Adults should eat no more than 2,300 milligrams of sodium per day. But worryingly, the average American consumes around 3,400 milligrams every day (2). When we eat too much sodium, we put ourselves at risk, and unfortunately, many dirty keto foods are sodium-rich and nutritionally devoid.
Because this diet plan doesn't prioritize vegetables as much as a regular keto diet plan, there's a strong chance you will face micronutrient deficiencies on a dirty keto diet (even a regular keto diet if you're not careful).
Things like zinc, magnesium, folic acid, and vitamins C and K are all in healthy whole foods. You can take these as supplements, but there is evidence suggesting that the body absorbs micronutrients better when they come from foods (3).
You Are What You Eat…
In many ways our grandmothers were right, and it really hits home with this adage. If you stuff your body full of processed foods, there’s a high chance you won’t feel, or even look great. In the long term, your skin may suffer, you might retain fluids because of the excess sodium, and you might feel bloated and, well, unwell.
The best diet is the one that makes you feel good, both inside and out. Eating a nutritionally rich and varied diet is the best option. You can do this on a clean ketogenic diet while keeping your carbs low and your body in ketosis.
Having trouble sticking to your keto diet? Check out our list of meal services dedicated to keto meals.
Dirty Keto & Keto FAQs
Here’s what’s been on your mind lately and our take on the burning issues:
Traditional, aka "clean" keto, can be a very healthy way of eating. In fact, a ketogenic diet is often prescribed to help control type 2 diabetes, lower blood pressure, and help obese dieters lose weight quickly.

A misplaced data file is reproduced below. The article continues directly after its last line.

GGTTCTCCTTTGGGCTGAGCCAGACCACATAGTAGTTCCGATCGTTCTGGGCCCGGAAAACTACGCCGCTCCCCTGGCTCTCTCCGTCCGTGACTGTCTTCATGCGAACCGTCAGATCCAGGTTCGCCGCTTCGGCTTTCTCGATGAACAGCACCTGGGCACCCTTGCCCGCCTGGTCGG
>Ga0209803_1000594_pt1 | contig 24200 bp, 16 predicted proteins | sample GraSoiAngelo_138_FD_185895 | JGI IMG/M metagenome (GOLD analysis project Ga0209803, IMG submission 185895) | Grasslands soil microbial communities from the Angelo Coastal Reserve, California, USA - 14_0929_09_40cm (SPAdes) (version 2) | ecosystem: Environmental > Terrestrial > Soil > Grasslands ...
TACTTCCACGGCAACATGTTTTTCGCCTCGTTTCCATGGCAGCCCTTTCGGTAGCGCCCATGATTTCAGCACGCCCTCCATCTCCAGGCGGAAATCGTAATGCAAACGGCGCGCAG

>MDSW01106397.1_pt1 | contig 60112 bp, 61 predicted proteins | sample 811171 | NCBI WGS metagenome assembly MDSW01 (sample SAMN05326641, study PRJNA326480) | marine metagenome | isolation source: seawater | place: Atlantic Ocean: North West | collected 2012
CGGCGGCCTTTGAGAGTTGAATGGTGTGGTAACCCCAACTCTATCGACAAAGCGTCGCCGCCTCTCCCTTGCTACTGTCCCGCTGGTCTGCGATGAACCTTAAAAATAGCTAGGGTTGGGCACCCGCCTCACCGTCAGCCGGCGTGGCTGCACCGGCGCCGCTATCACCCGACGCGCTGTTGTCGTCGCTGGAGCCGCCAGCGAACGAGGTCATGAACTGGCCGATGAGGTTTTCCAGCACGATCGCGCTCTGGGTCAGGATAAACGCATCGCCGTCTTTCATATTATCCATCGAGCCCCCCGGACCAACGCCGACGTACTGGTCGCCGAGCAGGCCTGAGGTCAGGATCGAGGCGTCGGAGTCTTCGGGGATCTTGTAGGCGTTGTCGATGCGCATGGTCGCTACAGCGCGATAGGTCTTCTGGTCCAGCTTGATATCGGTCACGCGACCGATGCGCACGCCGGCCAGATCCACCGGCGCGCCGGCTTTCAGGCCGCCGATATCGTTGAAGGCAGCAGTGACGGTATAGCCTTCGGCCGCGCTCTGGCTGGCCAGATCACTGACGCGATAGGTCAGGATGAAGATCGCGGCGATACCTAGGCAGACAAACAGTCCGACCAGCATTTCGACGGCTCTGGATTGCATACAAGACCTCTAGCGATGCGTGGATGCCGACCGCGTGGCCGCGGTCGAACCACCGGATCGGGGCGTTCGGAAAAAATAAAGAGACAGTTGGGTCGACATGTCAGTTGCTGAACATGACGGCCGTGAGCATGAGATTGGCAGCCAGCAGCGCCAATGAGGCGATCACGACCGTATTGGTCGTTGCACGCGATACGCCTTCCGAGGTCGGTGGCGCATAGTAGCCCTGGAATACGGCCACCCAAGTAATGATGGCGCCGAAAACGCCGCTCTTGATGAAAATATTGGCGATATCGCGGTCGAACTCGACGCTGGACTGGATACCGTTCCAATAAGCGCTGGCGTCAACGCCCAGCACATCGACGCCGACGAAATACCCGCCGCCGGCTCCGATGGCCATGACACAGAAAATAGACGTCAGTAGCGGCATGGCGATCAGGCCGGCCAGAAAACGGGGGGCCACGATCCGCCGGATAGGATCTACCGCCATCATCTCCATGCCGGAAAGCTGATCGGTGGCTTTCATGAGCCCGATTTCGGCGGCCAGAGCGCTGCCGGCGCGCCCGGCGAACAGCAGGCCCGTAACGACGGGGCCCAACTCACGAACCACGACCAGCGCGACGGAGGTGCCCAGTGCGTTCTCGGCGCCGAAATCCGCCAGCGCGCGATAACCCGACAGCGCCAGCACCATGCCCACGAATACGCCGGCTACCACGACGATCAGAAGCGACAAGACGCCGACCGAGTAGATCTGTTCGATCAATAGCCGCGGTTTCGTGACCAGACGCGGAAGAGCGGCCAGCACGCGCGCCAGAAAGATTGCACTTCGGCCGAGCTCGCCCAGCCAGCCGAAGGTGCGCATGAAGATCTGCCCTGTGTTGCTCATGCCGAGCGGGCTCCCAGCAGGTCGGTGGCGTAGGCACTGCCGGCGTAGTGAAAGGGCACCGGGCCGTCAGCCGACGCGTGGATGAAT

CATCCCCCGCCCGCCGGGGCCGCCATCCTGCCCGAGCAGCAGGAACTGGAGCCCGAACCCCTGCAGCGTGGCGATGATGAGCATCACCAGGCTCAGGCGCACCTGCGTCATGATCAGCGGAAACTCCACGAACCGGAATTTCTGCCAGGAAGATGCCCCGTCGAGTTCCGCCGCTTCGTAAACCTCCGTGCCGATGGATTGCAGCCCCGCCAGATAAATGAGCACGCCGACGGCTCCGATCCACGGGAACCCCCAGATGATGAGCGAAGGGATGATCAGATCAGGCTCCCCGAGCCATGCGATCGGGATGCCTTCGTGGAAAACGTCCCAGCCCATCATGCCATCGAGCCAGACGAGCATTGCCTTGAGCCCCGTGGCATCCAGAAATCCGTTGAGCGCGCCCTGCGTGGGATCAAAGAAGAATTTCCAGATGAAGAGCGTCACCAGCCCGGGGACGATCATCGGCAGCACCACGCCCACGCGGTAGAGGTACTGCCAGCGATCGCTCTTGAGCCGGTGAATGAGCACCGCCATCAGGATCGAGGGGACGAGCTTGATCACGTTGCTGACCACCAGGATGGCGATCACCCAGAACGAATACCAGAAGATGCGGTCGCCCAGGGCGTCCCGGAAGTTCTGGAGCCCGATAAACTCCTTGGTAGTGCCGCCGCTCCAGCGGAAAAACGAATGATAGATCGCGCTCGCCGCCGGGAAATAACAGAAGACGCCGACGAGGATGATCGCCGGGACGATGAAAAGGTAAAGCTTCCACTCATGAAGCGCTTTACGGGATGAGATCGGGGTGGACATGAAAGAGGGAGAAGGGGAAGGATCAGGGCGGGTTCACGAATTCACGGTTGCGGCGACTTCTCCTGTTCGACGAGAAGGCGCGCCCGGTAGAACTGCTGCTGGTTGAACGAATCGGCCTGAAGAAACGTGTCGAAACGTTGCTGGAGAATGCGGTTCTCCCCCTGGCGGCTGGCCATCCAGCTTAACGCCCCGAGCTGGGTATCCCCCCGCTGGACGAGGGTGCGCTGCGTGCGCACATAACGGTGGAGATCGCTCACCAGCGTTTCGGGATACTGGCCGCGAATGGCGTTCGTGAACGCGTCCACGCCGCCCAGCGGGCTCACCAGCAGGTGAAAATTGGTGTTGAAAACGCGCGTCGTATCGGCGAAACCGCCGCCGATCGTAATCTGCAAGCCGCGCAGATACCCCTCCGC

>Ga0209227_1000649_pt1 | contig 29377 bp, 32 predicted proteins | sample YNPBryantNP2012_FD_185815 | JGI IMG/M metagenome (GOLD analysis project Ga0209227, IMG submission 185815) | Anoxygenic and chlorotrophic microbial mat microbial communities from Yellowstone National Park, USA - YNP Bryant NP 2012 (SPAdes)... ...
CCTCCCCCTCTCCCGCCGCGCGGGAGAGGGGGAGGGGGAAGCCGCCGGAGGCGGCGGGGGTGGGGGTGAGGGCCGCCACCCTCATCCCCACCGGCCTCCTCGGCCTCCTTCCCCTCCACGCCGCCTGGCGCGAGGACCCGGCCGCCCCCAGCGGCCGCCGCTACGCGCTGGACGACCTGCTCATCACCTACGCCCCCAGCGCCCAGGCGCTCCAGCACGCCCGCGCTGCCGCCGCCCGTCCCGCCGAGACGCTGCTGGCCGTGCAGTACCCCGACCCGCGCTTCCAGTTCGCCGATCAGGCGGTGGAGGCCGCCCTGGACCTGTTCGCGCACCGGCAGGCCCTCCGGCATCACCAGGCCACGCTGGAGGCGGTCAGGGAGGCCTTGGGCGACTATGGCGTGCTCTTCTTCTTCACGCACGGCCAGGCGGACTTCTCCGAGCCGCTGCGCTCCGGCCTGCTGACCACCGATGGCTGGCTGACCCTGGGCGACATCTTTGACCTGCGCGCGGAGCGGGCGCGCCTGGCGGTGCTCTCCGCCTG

However, a clean keto diet requires a lot more effort than the dirty version we've looked at in this article. Note that dirty keto is not a very healthy way of eating and may even cause health issues.
It is another name for dirty keto, that is, eating a low-carb, high-fat diet but not paying much attention to how healthy the sources of fat and protein are. On a traditional ketogenic diet, proponents will favor olive oil and grass-fed beef, but a dirty ketoer might choose deep-fried chicken and processed cheese.
There are two takes on this: the first espouses eating as many calories as you like and the hell with the consequences while the second recommends sticking to a standard calorie count of around 2000 per day.
Because we all differ in our physiology, there is no universal answer to this question. If you’re unsure, check in with your health provider for diet advice and guidance.
Get ready to cheer because yes, bacon is indeed keto-friendly! But some restraint should be exercised and just because bacon is keto-friendly doesn't mean that it's good for you in excess. Foods like grass-fed beef and eggs are healthier sources of protein (and fat) on a clean keto diet.
You can eat plenty of things on a keto plan! You can enjoy the following healthy sources of fat:
And these delicious sources of protein:
Your key restriction is that only 5 percent of your daily calories should come from carbohydrates, so things like bread, rice, and pasta are out. Instead, you should get your carbohydrates from leafy green vegetables, nuts and berries, and other veggies that are keto-friendly.
That concludes our overview of the dirty keto diet. Should you follow this eating plan? No, probably not. Can you do it from time to time? Yes, of course, life would be no fun if we couldn’t indulge in a bunless burger with our friends from time to time. Just be aware that if your keto diet gets mired in the dirt for too long, your health may suffer.
The reason most people turn to this diet is convenience. But there are other ways to up the convenience factor while still retaining all the health benefits of this diet plan. Click here to read our reviews of the best keto meal delivery services.
1. Fritsche, K. (2015). The Science of Fatty Acids and Inflammation. Advances In Nutrition, 6(3), 293S-301S. https://doi.org/10.3945/an.114.006940
2. Sodium in Your Diet. U.S. Food and Drug Administration. (2020). Retrieved 20 August 2020, from https://www.fda.gov/food/nutrition-education-resources-materials/sodium-your-diet.
3. Ward, E. (2014). Addressing nutritional gaps with multivitamin and mineral supplements. Nutrition Journal, 13(1). https://doi.org/10.1186/1475-2891-13-72